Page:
In 2011 a full quarter of the U.S. population are dependent on food stamps. As unemployment keeps on rising, the government strangely keeps slashing the food stamp budget to appease nutty Republican radicals who insist those hardest hit by the Great Recession are just “lazy” and undeserving of aid that might require corporations and billionaires to pay taxes. Why one of the political parties in our nation believes that Americans will quietly and without complaint starve to death in the streets in order to protect billionaires from paying as much of their income in taxes as their chauffeur does has never been explained by the financial sector’s pundits at the New York Times or Wall Street Journal. Major cognitive disconnect.

But serious food supply issues encompass much more than just market manipulation and governmental paralysis. Consider some of these issues while attempting to get a picture of how dire the overall situation is…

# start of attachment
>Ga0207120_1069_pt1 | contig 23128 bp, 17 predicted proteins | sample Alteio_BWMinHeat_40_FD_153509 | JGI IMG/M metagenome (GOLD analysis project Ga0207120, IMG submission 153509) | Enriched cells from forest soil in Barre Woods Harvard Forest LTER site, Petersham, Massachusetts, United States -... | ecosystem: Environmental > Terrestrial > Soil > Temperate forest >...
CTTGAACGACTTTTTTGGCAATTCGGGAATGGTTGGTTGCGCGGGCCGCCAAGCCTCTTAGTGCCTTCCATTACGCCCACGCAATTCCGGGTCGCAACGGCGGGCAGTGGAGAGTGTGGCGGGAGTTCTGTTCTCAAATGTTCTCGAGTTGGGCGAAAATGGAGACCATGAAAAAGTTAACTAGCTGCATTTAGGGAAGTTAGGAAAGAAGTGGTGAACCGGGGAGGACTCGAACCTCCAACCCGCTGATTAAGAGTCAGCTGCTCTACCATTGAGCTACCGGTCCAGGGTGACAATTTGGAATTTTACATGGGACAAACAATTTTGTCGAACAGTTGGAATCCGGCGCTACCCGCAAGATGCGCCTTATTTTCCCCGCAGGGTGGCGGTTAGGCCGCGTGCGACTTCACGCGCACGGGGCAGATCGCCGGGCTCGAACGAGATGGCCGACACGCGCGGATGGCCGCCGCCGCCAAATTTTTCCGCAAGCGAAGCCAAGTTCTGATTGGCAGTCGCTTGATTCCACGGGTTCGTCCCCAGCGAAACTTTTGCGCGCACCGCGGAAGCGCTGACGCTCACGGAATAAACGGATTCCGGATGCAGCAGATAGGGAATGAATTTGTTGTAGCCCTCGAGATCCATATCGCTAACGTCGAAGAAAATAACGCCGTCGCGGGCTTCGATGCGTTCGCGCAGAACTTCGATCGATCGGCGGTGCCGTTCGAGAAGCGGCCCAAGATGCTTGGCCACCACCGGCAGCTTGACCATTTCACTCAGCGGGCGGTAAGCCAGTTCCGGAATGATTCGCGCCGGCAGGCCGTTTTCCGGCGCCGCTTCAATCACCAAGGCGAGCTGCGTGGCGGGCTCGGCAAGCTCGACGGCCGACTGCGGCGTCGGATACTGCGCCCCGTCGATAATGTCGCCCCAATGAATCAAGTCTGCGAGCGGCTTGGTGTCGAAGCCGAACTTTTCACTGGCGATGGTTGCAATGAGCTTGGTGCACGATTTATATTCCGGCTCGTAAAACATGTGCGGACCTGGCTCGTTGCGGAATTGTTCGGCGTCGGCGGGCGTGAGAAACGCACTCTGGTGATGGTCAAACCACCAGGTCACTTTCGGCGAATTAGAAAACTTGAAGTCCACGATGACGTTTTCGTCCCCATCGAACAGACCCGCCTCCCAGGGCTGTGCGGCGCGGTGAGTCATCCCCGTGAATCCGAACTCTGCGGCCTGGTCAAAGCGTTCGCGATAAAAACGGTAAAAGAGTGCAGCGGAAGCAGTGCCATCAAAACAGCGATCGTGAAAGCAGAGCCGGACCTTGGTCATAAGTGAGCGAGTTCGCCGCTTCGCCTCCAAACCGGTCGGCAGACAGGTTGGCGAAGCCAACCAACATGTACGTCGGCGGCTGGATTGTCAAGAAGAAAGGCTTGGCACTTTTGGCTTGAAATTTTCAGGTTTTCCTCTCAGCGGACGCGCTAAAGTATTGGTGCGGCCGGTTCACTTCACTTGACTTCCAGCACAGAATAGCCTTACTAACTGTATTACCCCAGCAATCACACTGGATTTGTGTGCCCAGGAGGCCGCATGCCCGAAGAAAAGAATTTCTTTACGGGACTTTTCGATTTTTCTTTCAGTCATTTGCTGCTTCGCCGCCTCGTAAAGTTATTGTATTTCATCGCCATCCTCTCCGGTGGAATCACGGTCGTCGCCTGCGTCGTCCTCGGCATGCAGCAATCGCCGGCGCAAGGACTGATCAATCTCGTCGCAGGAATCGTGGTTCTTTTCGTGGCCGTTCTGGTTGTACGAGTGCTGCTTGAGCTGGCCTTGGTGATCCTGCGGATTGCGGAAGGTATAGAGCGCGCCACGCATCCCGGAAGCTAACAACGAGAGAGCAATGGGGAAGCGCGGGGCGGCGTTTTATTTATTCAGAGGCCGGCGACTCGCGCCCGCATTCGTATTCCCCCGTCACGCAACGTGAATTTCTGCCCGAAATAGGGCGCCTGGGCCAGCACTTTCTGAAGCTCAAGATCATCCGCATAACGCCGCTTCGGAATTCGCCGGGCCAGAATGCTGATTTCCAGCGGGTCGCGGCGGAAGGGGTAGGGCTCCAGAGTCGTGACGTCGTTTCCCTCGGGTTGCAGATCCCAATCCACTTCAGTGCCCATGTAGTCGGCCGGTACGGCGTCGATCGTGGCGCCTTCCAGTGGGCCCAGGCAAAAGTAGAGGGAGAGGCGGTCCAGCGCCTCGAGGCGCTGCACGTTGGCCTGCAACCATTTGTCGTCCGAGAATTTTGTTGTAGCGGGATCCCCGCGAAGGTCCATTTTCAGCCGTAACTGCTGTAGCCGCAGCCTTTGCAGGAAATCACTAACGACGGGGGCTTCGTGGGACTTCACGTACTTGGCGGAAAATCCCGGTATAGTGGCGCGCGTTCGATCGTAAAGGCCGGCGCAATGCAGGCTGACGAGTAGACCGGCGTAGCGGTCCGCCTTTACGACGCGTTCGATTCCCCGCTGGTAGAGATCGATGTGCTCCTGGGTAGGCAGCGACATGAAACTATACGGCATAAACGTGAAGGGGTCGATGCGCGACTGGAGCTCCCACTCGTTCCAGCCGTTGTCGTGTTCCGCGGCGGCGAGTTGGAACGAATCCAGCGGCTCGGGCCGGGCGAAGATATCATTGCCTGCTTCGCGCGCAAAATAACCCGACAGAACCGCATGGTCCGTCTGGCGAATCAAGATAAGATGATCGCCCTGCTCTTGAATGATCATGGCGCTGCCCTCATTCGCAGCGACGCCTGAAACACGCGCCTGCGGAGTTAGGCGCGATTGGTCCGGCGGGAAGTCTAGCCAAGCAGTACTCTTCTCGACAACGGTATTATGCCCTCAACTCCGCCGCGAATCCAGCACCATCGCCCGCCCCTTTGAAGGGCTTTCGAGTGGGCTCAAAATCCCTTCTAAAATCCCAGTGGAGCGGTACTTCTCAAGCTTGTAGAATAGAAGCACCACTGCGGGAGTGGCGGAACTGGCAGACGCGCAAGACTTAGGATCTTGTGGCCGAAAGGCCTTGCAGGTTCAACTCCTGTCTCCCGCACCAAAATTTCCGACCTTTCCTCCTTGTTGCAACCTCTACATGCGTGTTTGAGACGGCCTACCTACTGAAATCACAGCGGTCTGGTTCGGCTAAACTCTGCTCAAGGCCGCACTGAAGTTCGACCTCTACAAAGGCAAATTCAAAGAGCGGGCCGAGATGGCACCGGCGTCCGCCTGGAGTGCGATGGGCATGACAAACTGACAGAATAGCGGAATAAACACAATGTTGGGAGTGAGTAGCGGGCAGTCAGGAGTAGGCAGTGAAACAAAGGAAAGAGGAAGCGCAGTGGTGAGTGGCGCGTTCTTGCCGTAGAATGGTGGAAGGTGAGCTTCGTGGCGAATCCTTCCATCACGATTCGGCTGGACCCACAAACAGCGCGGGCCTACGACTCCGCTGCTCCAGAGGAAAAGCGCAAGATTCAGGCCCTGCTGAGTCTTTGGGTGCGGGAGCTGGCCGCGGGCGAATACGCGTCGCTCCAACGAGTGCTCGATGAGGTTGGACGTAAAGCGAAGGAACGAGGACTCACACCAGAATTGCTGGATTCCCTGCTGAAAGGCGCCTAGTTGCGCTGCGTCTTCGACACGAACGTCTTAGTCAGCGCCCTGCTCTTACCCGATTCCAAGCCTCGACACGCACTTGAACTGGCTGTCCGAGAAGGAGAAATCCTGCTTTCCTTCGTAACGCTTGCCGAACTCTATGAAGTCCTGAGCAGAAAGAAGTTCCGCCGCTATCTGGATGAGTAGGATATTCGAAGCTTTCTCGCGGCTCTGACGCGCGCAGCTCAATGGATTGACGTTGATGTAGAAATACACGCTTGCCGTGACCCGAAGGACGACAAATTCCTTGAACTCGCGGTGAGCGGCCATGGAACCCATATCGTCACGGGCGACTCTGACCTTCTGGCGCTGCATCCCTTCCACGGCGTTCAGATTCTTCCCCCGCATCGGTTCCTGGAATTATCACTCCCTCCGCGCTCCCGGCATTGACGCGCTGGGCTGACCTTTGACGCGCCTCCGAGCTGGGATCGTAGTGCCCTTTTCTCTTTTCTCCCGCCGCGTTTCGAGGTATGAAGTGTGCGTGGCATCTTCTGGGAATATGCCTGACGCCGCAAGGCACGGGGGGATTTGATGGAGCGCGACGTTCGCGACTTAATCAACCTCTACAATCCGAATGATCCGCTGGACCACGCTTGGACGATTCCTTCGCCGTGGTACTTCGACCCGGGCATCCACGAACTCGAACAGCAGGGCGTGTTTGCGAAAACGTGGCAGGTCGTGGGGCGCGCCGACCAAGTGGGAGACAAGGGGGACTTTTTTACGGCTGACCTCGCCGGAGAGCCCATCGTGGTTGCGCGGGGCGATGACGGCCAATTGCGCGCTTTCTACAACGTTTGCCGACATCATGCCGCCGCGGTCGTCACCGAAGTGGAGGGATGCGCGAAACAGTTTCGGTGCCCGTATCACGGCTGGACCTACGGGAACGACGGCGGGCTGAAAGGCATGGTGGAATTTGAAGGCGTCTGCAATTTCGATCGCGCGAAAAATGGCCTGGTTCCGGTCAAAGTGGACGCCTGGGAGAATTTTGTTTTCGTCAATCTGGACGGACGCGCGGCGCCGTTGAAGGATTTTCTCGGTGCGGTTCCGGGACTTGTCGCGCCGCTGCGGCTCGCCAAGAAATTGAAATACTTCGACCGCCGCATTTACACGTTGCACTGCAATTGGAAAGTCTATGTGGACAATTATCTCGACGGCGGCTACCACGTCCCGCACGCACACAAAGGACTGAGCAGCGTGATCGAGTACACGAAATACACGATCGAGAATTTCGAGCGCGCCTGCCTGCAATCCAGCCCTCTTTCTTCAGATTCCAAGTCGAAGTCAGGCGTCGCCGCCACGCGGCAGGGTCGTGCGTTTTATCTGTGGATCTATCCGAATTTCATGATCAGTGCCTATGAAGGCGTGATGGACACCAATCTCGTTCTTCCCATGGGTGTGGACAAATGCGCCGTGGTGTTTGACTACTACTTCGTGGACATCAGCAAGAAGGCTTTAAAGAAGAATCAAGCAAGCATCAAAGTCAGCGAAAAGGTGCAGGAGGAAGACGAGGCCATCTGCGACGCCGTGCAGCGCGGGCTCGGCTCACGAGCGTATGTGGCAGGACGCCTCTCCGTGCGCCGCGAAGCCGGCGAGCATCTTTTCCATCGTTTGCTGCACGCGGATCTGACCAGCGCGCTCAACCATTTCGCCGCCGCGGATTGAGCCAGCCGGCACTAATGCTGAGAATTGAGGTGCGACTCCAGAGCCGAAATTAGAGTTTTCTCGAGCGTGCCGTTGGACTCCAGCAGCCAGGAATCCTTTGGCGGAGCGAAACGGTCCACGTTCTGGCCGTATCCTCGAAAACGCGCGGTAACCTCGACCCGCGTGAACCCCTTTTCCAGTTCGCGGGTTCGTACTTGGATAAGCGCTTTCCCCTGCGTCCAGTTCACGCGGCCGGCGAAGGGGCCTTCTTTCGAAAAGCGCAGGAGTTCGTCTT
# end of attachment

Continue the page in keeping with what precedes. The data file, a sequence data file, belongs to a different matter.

Honey Laundering: China’s at it again – Adulterating pet and human foods with melamine wasn’t bad enough – though one corporate scapegoat was executed by the Chinese government hoping to save its place as cheap ingredients supplier to the world – the latest food scam involves honey. Not just fake honey in those little bee-shaped plastic bottles, Chinese honey brokers are creating honey by mixing sugar water, malt sweeteners, corn/rice syrup, barley malt and a variety of unrefined sugars. Failure to police storage requirements has resulted in heavy metal contamination as well, primarily lead.

If you’ve been thinking about beekeeping for honey (and handy pollinators), this is the year to get busy on it. Extension services in many rural counties offer literature, evening classes, and instructions on building hives. Agents often know who in the area builds hives for sale, and aren’t shy of giving out that information. Many people who are trying hard to eat better and healthier are being taken in by the Chinese honey scam, and big food processors using that fake honey in their supposedly ‘natural’ food lines are risking their markets. Grow your own honey or buy locally from someone honest.